The Function of Abduction in the Body

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Abduction is a term that simply means the movement of a body part away from the midline, or center of the body. It's often used along with—and frequently confused with—adduction, which means exactly the opposite: movement toward the midline of the body.

One easy way to remember the difference is to note that the root of abduction is "abduct," which means to take away (as in to kidnap) and that the first three letters of adduction are "add," which could be taken to mean to add to or bring together.

Both terms frequently are used by movement specialists such as exercise physiologists, physical therapists, fitness and yoga instructors, personal trainers, and kinesiologists, but it can be useful to understand the ways in which the ability to abduct certain body parts allows us to move and use our bodies effectively.

Here's a closer look at how abduction works in the body, with a special emphasis on abduction of the legs and its role in movement and mobility.

Body Parts Capable of Abduction

Abduction (and adduction) are movements that take place at the joints; any type of joint that facilitates lateral (side-to-side) movement can aid in abduction. There are several parts of the body that are capable of abduction. You're probably most familiar with hip abduction (which is discussed in detail below)—especially if you've ever used weight training machines, which often have a station specifically designed to work the muscles that abduct and adduct the legs.

These are the body parts that are capable of abduction and the muscles that are responsible for moving them:


Abduction of an arm means to lift it out to the side from the shoulder. The main muscles responsible for this movement are located on the shoulder: the deltoids and the supraspinatus—one of the four rotator cuff muscles in the shoulder.


Abduction of the hands is a little tricky to understand, as it's different from flexing (moving the back of the hand toward the top of the forearm) and extending the hand (bending it in the opposite direction, toward the underside of the forearm).

To understand abduction of the hand, imagine your arm by your side with your palm facing forward. Abduction of your hand in this position would happen at the radiocarpal joint of the wrist and would mean moving your entire hand away from your body in the direction of your thumb. The muscles involved in abducting the wrist are: extensor carpi radialis longus, extensor carpi radialis brevis, abductor pollicis longus and flexor carpi radialis.


To abduct your fingers simply means to spread them apart. Although you aren't moving them away from the midline of the body, you are moving them away from each other. The muscle responsible for abducting the pinky finger is the abductor digit minimi of the the hand. Four muscles are involved in abducting the rest of the fingers; together they're called the dorsal interossei of the hand.


This is the movement that brings the thumb to a 90-degree position perpendicular to the rest of the hand. If you were to hold your palm with all your fingers together and then move your thumb away from your index finger to create an "L" shape, you would be abducting your thumb. The muscles responsible for abduction of the thumb are the abductor pollicis brevis and abductor pollicis longus.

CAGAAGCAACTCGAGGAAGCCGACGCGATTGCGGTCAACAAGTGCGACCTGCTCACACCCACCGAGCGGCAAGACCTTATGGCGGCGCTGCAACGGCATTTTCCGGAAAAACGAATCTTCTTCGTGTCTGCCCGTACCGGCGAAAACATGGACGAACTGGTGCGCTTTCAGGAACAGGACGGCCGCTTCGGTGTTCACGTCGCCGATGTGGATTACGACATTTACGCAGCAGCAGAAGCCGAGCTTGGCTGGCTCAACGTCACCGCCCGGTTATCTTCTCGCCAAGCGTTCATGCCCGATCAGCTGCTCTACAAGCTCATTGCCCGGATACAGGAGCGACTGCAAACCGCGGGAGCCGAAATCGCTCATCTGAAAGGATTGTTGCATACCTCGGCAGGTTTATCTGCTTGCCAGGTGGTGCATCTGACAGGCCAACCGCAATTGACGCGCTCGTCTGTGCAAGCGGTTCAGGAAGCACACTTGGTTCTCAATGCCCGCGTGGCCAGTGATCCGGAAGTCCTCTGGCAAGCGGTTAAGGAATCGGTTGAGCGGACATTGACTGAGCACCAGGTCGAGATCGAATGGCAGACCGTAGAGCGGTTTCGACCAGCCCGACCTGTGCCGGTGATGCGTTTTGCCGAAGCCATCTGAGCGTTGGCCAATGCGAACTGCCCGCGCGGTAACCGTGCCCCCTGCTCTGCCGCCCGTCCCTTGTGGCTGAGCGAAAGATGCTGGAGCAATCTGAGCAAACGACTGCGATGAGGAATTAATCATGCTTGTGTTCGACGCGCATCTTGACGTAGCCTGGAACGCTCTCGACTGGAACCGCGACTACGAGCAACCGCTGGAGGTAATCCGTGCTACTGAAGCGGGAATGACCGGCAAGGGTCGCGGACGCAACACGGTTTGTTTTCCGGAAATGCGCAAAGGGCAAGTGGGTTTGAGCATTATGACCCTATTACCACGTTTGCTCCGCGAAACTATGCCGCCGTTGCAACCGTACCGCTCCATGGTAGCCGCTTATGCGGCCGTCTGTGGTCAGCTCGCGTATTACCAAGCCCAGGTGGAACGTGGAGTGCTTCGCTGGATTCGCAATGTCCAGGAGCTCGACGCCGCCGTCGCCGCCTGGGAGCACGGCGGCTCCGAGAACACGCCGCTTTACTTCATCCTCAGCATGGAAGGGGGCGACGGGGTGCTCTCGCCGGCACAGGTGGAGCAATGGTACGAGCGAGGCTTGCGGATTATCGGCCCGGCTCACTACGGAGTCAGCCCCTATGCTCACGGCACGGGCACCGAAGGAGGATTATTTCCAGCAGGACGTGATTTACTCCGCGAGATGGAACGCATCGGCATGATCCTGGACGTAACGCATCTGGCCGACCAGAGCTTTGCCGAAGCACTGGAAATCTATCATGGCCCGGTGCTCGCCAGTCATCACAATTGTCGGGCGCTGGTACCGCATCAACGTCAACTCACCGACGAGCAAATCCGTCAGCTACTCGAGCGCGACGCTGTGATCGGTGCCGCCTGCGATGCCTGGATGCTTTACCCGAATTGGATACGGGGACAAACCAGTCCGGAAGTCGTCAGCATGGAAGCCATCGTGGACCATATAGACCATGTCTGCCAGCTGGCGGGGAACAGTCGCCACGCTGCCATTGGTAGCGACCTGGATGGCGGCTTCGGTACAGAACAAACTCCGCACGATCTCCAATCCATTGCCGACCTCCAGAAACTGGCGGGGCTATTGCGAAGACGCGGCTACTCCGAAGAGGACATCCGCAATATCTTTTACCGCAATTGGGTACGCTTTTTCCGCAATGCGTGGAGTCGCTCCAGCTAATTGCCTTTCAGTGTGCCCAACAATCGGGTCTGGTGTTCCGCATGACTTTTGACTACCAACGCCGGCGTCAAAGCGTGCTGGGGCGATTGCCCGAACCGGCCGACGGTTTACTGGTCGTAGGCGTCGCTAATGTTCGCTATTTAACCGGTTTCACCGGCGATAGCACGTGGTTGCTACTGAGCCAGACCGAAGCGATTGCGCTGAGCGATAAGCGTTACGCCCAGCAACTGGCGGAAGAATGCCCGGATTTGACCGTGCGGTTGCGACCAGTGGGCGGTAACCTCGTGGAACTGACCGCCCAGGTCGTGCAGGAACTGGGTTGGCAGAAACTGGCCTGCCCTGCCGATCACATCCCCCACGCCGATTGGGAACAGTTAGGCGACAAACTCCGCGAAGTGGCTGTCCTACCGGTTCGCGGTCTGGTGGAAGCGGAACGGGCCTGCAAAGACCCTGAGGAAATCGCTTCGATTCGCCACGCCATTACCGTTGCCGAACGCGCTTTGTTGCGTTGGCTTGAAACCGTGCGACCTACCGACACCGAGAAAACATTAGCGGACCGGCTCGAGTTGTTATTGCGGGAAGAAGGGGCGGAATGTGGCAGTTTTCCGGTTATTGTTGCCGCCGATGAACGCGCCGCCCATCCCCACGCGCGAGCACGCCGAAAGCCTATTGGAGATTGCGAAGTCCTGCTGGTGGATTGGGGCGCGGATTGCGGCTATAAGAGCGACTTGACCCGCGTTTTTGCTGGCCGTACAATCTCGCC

As with the fingers, abducting the toes means to separate them away from each other. The muscle that abducts the big toe is the abductor hallucis; the muscle that abducts the little toe is the abductor digiti minimi of the foot. As in the hand, a group of four muscles work together to adduct the three middle toes; they're called the dorsal interossei of the foot.


The abductor muscles of the legs are sometimes referred to as the hip abductors. There are six of them. The primary abductors of the hip are the gluteus maximus and the gluteus medius. They're often nicknamed the "glutes," and are the large muscles in the buttocks.

Also involved in hip abduction are the third glute, the gluteus minimus, and several other muscles in the region of the upper leg/hips/buttocks: the tensor fasciae latae, the sartorius, and the piriformis.

Because the hip abductors bear the weight of the body when we're standing, they also play a role in helping us to be strong and steady on our feet. They're involved in core strength, balance, and athletic performance.

In addition to moving the leg away from the midline of the body, the hip abductors help to rotate the thigh in the hip socket and to stabilize the hip joint. The abductors attach from the pelvis to the femur (thigh bone). You use your hip abductors whenever you move from side-to-side—for example, when you swing one leg off the bed to get up in the morning and when you step into or out of the car.

When we sit for long periods, these muscles, along with others, can become weak and lead to certain types of pain, such as patellofemoral pain syndrome (sometimes called runner's knee, or PFPS) and iliotibial (IT) band syndrome. Keeping the abductor muscles strong and flexible is one key to preventing these problems.

By Elizabeth Quinn, MS
Elizabeth Quinn is an exercise physiologist, sports medicine writer, and fitness consultant for corporate wellness and rehabilitation clinics.